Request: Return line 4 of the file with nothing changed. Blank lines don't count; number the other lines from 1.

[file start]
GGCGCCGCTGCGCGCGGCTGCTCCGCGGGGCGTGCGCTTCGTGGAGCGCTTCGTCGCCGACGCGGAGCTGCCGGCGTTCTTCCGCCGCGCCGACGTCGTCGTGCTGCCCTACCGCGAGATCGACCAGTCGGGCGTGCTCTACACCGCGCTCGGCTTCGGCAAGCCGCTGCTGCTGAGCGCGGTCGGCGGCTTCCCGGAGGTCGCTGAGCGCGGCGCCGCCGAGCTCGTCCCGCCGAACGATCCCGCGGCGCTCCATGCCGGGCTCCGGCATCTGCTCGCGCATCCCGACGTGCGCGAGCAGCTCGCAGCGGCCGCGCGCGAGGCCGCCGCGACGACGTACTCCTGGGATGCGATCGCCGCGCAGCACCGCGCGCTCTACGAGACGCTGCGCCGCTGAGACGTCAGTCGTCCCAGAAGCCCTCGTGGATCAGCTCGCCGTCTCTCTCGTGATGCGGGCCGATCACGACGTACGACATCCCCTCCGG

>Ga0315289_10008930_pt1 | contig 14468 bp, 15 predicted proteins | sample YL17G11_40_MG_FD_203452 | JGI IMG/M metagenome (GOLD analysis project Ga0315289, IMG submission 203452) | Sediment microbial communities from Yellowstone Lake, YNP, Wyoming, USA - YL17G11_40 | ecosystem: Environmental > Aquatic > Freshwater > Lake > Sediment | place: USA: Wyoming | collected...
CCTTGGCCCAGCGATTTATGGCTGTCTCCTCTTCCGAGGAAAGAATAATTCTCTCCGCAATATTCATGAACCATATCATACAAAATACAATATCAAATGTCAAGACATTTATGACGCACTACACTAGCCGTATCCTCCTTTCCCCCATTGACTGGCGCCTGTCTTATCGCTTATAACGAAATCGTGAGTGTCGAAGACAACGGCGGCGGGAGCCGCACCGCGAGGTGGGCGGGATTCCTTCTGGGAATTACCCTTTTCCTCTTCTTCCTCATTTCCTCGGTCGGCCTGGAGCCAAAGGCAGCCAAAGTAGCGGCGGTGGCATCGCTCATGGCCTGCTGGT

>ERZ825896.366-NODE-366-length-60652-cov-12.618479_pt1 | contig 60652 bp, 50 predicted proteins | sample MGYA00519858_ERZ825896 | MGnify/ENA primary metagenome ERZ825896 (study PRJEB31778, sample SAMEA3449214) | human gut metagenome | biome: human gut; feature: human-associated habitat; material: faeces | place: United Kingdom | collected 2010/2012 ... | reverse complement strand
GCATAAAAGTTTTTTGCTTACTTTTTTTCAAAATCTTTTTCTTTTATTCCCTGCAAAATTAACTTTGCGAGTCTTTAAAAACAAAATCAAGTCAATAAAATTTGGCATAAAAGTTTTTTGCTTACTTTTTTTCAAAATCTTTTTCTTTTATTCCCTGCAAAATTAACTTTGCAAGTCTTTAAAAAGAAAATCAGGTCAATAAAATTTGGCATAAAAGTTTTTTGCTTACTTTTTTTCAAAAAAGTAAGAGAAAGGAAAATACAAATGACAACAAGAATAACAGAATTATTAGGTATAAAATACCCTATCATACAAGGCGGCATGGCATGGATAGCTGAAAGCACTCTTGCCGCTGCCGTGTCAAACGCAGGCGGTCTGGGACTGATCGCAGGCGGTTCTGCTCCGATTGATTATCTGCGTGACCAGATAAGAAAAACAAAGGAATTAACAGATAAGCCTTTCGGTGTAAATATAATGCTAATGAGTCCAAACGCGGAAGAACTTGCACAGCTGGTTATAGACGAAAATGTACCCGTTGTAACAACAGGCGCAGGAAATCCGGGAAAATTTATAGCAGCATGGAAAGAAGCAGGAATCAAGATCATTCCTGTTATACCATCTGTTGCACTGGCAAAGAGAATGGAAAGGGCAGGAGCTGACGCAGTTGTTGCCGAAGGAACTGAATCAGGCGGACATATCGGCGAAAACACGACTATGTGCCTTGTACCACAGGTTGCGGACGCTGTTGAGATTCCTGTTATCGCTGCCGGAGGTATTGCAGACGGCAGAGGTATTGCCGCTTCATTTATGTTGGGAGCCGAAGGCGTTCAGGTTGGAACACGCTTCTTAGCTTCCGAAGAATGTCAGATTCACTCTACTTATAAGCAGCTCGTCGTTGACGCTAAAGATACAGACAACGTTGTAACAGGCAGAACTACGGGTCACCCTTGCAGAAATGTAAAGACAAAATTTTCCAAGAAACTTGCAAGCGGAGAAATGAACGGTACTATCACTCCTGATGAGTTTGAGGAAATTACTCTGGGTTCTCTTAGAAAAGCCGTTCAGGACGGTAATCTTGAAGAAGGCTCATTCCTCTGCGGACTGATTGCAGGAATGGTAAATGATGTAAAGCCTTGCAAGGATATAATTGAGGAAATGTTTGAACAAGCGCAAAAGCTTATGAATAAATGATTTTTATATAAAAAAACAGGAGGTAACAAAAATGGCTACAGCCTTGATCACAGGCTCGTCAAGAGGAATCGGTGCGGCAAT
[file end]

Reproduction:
>ERZ825896.366-NODE-366-length-60652-cov-12.618479_pt1 | contig 60652 bp, 50 predicted proteins | sample MGYA00519858_ERZ825896 | MGnify/ENA primary metagenome ERZ825896 (study PRJEB31778, sample SAMEA3449214) | human gut metagenome | biome: human gut; feature: human-associated habitat; material: faeces | place: United Kingdom | collected 2010/2012 ... | reverse complement strand